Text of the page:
Though it seems that these days everyone’s heart beats for Canadian export Drake, it wasn’t always the case. ‘True’ hip-hop fans once disavowed Drake’s RnB/rap crossover style as too soft. Critics saw his rejection of traditional gangster rap in favour of emotionally vulnerable verses as lacking the masculinity required to make authentic hip-hop.
But then he dropped If You’re Reading This It’s Too Late, a gritty 60-minute mixtape about killing the competition and everything changed.
It was a savvy move.
From Afrika Bambaataa and the Soulsonic Force in the 70s to 50 Cent’s 50 Cent Is the Future to Chance The Rapper’s Acid Rap, the mixtape has long been seen in rap culture as a platform to launch careers while keeping a certain sense of authenticity. Of keeping it real.
It wasn't his first mixtape but with If You’re Reading This It’s Too Late Drake could stake both his legitimacy in hip-hop culture and his unconventionality as a rap star with lines like, “I got rap niggas that I gotta act like I like, but my actin’ days are over fuck them niggas for life” and “Please don't speak to me like I'm that Drake from four years ago I'm at a higher place”.
Originally intended as a free release, Cash Money Records slapped a $12.99 price on IYRTITL and watched the profits roll in. IYRTITL reached platinum success even before it became available in physical form and helped make collaborators PARTYNEXTDOOR and Travis Scott household names. Reviews heralded the release as a success of epic proportions, and considering it was “only” a mixtape, it was considered one of the most important hip-hop works of modern times.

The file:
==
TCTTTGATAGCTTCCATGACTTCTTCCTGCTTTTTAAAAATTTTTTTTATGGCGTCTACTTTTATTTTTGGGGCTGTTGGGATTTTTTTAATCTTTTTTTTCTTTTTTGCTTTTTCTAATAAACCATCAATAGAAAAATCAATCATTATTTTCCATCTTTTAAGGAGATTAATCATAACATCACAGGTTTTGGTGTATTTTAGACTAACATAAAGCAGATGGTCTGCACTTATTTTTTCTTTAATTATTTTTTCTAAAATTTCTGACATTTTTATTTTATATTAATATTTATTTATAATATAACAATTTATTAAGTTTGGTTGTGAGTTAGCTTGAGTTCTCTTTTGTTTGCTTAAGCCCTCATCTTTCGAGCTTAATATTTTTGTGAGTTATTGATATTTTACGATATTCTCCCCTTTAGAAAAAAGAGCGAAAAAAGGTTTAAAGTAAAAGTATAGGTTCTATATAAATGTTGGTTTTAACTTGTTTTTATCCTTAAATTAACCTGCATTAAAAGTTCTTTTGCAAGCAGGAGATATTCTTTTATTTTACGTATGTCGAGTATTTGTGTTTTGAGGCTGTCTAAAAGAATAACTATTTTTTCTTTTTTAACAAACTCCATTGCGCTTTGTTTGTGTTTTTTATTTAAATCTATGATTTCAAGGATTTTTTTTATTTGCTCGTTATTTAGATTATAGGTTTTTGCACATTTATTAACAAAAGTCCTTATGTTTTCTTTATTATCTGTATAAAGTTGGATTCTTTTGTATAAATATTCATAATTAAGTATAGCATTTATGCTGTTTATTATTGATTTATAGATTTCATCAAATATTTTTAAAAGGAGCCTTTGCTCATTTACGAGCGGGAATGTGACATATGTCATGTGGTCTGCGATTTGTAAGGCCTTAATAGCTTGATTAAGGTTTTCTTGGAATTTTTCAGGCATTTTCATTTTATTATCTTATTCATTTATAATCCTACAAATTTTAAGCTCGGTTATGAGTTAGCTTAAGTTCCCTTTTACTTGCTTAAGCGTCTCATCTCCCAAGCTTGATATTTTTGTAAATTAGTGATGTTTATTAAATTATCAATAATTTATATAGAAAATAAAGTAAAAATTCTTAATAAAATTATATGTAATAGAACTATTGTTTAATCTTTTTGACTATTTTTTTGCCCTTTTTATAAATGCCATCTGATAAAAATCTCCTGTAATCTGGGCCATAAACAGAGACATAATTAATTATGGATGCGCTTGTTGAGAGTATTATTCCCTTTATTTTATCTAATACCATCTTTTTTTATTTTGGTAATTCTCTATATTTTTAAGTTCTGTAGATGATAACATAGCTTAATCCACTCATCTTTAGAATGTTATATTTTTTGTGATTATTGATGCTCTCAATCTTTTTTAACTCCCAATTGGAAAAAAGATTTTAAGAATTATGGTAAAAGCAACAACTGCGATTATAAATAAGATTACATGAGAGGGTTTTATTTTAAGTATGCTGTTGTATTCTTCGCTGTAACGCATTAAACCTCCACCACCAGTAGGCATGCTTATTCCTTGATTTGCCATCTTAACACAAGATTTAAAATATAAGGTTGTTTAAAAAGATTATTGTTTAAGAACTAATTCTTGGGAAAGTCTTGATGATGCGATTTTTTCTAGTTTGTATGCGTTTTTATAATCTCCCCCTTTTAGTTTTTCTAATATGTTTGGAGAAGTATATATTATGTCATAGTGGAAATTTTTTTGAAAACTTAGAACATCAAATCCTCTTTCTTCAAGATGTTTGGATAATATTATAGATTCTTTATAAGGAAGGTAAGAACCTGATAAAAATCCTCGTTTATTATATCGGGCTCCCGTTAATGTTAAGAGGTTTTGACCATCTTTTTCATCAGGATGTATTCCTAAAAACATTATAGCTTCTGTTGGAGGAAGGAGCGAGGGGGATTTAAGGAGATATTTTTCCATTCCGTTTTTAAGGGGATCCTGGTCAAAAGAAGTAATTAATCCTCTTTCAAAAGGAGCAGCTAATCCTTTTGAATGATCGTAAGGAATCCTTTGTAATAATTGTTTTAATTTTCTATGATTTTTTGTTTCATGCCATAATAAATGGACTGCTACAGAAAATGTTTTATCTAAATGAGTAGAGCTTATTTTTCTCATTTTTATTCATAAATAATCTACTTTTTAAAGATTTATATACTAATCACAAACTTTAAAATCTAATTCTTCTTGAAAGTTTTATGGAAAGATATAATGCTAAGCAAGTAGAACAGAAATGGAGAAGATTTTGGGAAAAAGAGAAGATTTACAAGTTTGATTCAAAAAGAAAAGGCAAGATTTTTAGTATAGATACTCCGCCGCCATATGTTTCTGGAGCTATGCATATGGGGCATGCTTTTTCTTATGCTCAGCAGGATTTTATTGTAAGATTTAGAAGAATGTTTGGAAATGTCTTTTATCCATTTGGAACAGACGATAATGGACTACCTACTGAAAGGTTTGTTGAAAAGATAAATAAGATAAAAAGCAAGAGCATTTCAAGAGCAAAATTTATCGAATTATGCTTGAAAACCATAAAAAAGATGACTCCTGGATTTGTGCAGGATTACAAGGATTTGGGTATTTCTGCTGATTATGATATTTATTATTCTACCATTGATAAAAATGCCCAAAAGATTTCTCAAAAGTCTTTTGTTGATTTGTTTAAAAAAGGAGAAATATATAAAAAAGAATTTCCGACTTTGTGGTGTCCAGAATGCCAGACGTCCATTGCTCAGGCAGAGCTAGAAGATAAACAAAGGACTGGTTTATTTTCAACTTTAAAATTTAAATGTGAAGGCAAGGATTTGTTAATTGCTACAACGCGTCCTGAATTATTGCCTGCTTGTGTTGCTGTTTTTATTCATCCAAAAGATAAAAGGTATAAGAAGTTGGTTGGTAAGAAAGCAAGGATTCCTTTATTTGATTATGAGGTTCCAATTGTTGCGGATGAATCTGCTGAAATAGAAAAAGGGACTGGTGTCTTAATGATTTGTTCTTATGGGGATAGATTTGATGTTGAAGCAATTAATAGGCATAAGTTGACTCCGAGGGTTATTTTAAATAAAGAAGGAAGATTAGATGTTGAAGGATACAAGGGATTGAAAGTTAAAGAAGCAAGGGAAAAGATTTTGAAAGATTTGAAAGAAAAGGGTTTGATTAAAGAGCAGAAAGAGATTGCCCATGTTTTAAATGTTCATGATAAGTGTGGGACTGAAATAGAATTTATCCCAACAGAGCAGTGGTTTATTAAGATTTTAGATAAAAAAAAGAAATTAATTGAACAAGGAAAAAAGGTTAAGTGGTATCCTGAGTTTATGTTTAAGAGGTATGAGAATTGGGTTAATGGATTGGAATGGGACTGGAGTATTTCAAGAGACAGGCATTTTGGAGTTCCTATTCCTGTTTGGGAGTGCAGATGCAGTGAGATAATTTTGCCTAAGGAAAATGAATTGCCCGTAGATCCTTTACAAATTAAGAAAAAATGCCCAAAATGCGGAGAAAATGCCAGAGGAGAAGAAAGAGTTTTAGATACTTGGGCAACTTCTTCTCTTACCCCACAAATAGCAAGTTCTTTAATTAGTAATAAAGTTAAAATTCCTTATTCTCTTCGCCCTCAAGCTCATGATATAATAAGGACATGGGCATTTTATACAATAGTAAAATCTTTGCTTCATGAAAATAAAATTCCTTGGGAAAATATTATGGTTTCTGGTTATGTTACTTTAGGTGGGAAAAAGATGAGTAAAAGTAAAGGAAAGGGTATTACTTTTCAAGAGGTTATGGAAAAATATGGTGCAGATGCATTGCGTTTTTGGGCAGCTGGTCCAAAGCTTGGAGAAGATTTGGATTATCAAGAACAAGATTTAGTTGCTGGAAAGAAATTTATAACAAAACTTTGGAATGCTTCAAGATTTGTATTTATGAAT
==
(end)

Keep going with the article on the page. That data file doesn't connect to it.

Even without a hit such as the insipid “Hold on, We’re Going Home”, that was found on Nothing Was The Same, Drake landed 14 tracks in the Billboard Hot 100. This was something not even Taylor Swift’s mega album 1989 managed to do. Almost overnight the Canadian singer/rapper became a universally acknowledged hip-hop sensation.
Drake swiftly followed this in September 2015 with a second mixtape, What a Time to Be Alive, a collaboration with Atlanta hip hop star Future.
Both IYRTITL and WATTBA were released with zero promo or sales targets. What a Time to Be Alive took only six days to create. It was believed that these largely imperfect digital releases were helping Drake to fulfill his contractual obligations but they were generating the same sales as commercial releases. Drake proved that mixtapes could reach the same success as albums, quicker and more economically.
There was a two year wait for Views, Drake’s fourth proper studio release. In it's lead up it received everything that mixtapes do not in terms of a large marketing budget, promotion rollout, and radio singles. A notoriously press-shy Drake did interviews with Zane Lowe and The Fader.
There’s no base to discredit Drake’s genius on the album and right-hand man Noah “40” Shebib’s production has never been better, but one can’t help but feel that with Views a whole lot of industry hoo-hah came between Drake and his fans. This, coupled with boiling point anticipation, meant that by the time of its release a lot of the fire had burned out. Once everyone had simmered down and actually compared the album to the flaming hot masterpiece Drake had promised, Views felt lukewarm. It had none of the unexpectedness or surprise of IYRTITL, or Beyoncé’s Lemonade, which arrived several days before Views.
Views was so hyped that meeting fan expectations was almost impossible. Instead, it morphed into a release that at times feels like an 80-minute essay Drizzy is relieved to hand in–albeit knowing it’s overdue and over the word count.
While it’s wrong to lump mixtapes with fleeting notoriety and albums with career longevity, the mixtape in itself provides a rare chance to circumvent the music industry. Consequently IYRTITL, the little mix-tape that could, became the appetiser, and the main course. Drake’s latest release is still good because it’s Drake, but where IYRTITL was fun and impulsive, Views feels caught in the crossfire of a whole lot of egos, including Drake’s own.
But then again, we’re all ‘Still Here’, huh Drizzy?